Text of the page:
Origin of crinoid
Related formscri·noi·dal, adjectivenon·cri·noid, adjective
Examples from the Web for crinoid
The clay came into notice late in the 18th century on account of the local abundance of the crinoid Apiocrinus Parkinsoni.
Applied to the cup-shaped body of a Crinoid (Echinodermata).The Ancient Life History of the Earth|Henry Alleyne Nicholson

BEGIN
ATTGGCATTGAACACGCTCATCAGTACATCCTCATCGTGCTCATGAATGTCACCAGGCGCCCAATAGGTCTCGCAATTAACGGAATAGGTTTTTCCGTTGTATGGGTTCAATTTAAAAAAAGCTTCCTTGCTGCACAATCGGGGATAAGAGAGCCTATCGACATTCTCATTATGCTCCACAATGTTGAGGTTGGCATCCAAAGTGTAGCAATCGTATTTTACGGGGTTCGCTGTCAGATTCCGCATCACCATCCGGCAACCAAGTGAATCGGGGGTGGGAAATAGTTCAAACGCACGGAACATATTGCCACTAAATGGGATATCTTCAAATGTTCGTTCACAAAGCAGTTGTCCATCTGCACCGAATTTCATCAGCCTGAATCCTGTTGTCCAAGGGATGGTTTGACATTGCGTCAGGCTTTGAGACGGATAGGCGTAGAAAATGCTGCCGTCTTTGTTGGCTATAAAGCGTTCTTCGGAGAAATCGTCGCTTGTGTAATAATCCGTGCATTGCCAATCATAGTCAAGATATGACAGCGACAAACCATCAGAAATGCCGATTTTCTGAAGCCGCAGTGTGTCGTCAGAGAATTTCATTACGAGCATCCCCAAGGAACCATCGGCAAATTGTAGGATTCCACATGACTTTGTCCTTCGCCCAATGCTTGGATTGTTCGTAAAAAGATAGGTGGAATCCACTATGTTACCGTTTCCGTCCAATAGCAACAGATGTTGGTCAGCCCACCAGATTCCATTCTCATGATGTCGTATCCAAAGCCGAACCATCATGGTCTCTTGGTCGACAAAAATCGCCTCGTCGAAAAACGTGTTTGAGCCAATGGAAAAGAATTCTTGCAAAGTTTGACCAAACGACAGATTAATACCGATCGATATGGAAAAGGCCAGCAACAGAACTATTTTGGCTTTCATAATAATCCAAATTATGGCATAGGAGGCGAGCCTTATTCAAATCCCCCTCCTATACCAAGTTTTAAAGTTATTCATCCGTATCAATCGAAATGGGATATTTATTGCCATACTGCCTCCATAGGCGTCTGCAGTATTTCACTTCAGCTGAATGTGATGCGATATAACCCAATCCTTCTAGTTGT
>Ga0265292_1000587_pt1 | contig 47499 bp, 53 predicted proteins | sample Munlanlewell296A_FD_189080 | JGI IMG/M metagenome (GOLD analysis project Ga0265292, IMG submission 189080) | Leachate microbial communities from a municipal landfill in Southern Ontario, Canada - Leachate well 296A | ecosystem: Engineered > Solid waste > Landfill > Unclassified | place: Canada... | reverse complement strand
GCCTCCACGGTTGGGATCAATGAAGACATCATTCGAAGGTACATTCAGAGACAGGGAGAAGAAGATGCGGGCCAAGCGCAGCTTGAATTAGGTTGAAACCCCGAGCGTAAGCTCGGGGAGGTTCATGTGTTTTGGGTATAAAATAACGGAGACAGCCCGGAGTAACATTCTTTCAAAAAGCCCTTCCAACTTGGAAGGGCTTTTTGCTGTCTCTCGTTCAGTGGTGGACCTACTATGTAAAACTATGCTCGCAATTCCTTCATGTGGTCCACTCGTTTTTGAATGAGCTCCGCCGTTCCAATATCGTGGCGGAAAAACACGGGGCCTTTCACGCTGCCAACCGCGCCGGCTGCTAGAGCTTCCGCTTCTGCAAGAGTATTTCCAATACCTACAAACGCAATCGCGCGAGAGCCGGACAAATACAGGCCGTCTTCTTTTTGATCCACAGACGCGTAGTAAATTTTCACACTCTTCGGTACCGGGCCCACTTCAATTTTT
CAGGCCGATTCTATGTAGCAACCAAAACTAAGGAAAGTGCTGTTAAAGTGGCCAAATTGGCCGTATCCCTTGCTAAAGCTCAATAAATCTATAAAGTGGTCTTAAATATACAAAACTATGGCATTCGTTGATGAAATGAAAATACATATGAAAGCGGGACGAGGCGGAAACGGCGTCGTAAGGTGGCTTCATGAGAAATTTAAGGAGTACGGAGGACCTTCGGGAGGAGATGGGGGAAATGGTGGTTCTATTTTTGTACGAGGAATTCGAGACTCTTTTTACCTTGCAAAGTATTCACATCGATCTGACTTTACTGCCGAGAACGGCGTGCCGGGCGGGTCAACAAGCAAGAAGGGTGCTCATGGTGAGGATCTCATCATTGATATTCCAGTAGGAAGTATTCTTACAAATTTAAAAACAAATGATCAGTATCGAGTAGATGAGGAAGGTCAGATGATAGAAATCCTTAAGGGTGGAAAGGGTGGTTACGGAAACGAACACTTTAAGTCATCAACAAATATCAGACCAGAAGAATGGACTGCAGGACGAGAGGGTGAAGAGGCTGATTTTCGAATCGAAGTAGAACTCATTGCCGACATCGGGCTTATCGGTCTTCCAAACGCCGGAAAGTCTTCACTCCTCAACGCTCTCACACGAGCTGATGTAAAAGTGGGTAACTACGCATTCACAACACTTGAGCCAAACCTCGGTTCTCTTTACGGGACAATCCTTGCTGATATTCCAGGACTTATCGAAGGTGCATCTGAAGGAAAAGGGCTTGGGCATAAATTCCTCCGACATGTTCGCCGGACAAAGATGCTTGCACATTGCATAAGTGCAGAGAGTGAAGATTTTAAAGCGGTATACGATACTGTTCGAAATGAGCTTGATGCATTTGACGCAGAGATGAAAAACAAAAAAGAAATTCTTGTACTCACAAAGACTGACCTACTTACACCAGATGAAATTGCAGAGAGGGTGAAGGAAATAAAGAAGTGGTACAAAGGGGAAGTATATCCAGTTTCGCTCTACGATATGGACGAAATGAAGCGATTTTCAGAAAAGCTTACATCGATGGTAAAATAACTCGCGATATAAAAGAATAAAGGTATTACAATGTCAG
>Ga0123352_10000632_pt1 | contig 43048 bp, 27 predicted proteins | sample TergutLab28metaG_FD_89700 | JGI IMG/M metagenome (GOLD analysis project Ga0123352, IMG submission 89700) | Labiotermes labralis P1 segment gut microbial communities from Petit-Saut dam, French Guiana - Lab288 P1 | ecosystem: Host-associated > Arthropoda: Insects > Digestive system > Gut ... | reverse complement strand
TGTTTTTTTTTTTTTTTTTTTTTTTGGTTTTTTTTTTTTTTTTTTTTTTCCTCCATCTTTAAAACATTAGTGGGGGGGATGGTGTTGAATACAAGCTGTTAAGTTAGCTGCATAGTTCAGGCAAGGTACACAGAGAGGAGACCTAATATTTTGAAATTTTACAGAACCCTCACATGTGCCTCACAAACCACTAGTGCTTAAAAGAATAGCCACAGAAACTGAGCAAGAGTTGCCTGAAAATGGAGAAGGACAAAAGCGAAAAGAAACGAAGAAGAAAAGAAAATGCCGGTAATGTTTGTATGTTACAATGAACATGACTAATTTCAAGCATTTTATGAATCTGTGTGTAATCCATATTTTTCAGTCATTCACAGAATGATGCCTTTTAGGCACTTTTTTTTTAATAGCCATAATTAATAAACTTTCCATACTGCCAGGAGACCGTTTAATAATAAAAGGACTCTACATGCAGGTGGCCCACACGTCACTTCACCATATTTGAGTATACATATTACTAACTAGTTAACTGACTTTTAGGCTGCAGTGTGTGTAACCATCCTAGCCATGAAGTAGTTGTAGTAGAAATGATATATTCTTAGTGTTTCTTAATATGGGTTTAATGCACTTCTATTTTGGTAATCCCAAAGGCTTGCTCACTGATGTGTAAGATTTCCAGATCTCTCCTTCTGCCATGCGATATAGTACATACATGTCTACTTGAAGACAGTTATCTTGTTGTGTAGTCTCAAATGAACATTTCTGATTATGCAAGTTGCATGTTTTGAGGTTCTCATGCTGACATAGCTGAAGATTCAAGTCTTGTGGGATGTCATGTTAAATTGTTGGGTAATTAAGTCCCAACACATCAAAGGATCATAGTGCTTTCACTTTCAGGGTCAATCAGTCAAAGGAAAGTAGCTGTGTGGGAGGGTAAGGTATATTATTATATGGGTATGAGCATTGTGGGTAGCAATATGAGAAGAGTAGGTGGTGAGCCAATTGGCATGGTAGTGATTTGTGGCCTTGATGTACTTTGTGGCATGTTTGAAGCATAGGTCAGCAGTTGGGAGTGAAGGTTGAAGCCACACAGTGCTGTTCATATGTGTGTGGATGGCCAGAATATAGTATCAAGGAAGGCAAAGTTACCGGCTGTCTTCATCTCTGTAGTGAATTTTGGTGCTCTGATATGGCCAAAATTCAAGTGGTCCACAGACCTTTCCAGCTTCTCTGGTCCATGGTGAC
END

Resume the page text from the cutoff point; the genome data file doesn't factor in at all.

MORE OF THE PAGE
The cystoid reaches its climax, but there appear now two higher types of echinoderms,—the crinoid and the starfish.
This subkingdom comprises at present such familiar forms as the crinoid, the starfish, and the sea urchin.
Fishes, Mollusca, and Crustacea silently ploughed their way in the depths of the sea, and the immovable Crinoid lived there.The World Before the Deluge|Louis Figuier